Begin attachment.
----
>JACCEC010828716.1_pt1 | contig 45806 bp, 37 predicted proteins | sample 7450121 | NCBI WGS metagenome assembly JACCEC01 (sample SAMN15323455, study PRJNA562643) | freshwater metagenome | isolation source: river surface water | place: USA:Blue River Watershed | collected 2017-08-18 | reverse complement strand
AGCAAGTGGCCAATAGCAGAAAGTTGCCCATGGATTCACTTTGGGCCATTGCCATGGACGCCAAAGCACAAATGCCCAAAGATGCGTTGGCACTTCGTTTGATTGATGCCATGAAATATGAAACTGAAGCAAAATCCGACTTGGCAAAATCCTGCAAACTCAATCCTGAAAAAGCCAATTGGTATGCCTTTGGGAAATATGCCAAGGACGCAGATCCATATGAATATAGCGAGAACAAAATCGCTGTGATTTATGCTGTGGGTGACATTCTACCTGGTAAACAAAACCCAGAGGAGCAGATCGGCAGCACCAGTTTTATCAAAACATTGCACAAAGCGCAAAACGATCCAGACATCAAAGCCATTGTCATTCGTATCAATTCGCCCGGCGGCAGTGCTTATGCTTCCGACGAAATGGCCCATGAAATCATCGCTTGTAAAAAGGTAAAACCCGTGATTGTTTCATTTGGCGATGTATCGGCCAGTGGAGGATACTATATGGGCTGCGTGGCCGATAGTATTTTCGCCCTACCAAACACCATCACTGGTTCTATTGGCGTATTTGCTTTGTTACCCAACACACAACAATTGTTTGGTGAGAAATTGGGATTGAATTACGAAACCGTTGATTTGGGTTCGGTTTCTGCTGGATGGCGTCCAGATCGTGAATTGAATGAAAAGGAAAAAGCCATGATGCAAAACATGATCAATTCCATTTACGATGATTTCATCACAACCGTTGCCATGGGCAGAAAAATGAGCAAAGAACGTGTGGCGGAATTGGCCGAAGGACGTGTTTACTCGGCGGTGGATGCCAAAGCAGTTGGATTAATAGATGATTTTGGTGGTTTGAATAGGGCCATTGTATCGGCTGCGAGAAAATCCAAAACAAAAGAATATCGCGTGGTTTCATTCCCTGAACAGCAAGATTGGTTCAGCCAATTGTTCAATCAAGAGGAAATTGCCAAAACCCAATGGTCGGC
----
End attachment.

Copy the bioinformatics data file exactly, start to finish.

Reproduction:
>JACCEC010828716.1_pt1 | contig 45806 bp, 37 predicted proteins | sample 7450121 | NCBI WGS metagenome assembly JACCEC01 (sample SAMN15323455, study PRJNA562643) | freshwater metagenome | isolation source: river surface water | place: USA:Blue River Watershed | collected 2017-08-18 | reverse complement strand
AGCAAGTGGCCAATAGCAGAAAGTTGCCCATGGATTCACTTTGGGCCATTGCCATGGACGCCAAAGCACAAATGCCCAAAGATGCGTTGGCACTTCGTTTGATTGATGCCATGAAATATGAAACTGAAGCAAAATCCGACTTGGCAAAATCCTGCAAACTCAATCCTGAAAAAGCCAATTGGTATGCCTTTGGGAAATATGCCAAGGACGCAGATCCATATGAATATAGCGAGAACAAAATCGCTGTGATTTATGCTGTGGGTGACATTCTACCTGGTAAACAAAACCCAGAGGAGCAGATCGGCAGCACCAGTTTTATCAAAACATTGCACAAAGCGCAAAACGATCCAGACATCAAAGCCATTGTCATTCGTATCAATTCGCCCGGCGGCAGTGCTTATGCTTCCGACGAAATGGCCCATGAAATCATCGCTTGTAAAAAGGTAAAACCCGTGATTGTTTCATTTGGCGATGTATCGGCCAGTGGAGGATACTATATGGGCTGCGTGGCCGATAGTATTTTCGCCCTACCAAACACCATCACTGGTTCTATTGGCGTATTTGCTTTGTTACCCAACACACAACAATTGTTTGGTGAGAAATTGGGATTGAATTACGAAACCGTTGATTTGGGTTCGGTTTCTGCTGGATGGCGTCCAGATCGTGAATTGAATGAAAAGGAAAAAGCCATGATGCAAAACATGATCAATTCCATTTACGATGATTTCATCACAACCGTTGCCATGGGCAGAAAAATGAGCAAAGAACGTGTGGCGGAATTGGCCGAAGGACGTGTTTACTCGGCGGTGGATGCCAAAGCAGTTGGATTAATAGATGATTTTGGTGGTTTGAATAGGGCCATTGTATCGGCTGCGAGAAAATCCAAAACAAAAGAATATCGCGTGGTTTCATTCCCTGAACAGCAAGATTGGTTCAGCCAATTGTTCAATCAAGAGGAAATTGCCAAAACCCAATGGTCGGC